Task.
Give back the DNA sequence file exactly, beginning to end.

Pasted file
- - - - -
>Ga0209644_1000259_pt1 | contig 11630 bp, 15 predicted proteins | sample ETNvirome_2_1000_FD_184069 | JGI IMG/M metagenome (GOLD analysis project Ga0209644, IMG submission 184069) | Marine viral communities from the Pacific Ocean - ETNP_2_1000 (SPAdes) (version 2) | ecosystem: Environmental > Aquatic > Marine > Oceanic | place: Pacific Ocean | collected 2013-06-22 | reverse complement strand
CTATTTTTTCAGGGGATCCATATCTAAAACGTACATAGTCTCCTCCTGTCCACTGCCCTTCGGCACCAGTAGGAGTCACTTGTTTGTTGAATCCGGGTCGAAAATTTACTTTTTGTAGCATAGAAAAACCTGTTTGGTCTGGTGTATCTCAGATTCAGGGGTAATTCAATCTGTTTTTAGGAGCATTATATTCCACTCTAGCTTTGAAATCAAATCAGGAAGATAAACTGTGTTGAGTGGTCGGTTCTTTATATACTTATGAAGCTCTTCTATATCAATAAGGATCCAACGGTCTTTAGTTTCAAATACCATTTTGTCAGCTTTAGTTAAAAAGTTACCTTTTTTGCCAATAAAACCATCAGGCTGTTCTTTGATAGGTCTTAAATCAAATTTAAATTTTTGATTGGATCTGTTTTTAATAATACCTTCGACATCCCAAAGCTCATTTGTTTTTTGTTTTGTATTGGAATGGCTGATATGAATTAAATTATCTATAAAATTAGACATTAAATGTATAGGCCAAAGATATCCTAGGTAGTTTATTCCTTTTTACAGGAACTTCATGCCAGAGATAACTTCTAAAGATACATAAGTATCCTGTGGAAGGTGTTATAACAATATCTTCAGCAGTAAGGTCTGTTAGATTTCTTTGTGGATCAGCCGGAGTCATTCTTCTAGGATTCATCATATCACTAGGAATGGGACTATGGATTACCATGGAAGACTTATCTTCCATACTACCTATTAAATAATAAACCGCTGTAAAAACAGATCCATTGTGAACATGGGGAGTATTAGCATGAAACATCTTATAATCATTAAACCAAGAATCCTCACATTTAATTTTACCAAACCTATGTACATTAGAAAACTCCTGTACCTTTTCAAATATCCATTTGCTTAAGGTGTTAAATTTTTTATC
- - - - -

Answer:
>Ga0209644_1000259_pt1 | contig 11630 bp, 15 predicted proteins | sample ETNvirome_2_1000_FD_184069 | JGI IMG/M metagenome (GOLD analysis project Ga0209644, IMG submission 184069) | Marine viral communities from the Pacific Ocean - ETNP_2_1000 (SPAdes) (version 2) | ecosystem: Environmental > Aquatic > Marine > Oceanic | place: Pacific Ocean | collected 2013-06-22 | reverse complement strand
CTATTTTTTCAGGGGATCCATATCTAAAACGTACATAGTCTCCTCCTGTCCACTGCCCTTCGGCACCAGTAGGAGTCACTTGTTTGTTGAATCCGGGTCGAAAATTTACTTTTTGTAGCATAGAAAAACCTGTTTGGTCTGGTGTATCTCAGATTCAGGGGTAATTCAATCTGTTTTTAGGAGCATTATATTCCACTCTAGCTTTGAAATCAAATCAGGAAGATAAACTGTGTTGAGTGGTCGGTTCTTTATATACTTATGAAGCTCTTCTATATCAATAAGGATCCAACGGTCTTTAGTTTCAAATACCATTTTGTCAGCTTTAGTTAAAAAGTTACCTTTTTTGCCAATAAAACCATCAGGCTGTTCTTTGATAGGTCTTAAATCAAATTTAAATTTTTGATTGGATCTGTTTTTAATAATACCTTCGACATCCCAAAGCTCATTTGTTTTTTGTTTTGTATTGGAATGGCTGATATGAATTAAATTATCTATAAAATTAGACATTAAATGTATAGGCCAAAGATATCCTAGGTAGTTTATTCCTTTTTACAGGAACTTCATGCCAGAGATAACTTCTAAAGATACATAAGTATCCTGTGGAAGGTGTTATAACAATATCTTCAGCAGTAAGGTCTGTTAGATTTCTTTGTGGATCAGCCGGAGTCATTCTTCTAGGATTCATCATATCACTAGGAATGGGACTATGGATTACCATGGAAGACTTATCTTCCATACTACCTATTAAATAATAAACCGCTGTAAAAACAGATCCATTGTGAACATGGGGAGTATTAGCATGAAACATCTTATAATCATTAAACCAAGAATCCTCACATTTAATTTTACCAAACCTATGTACATTAGAAAACTCCTGTACCTTTTCAAATATCCATTTGCTTAAGGTGTTAAATTTTTTATC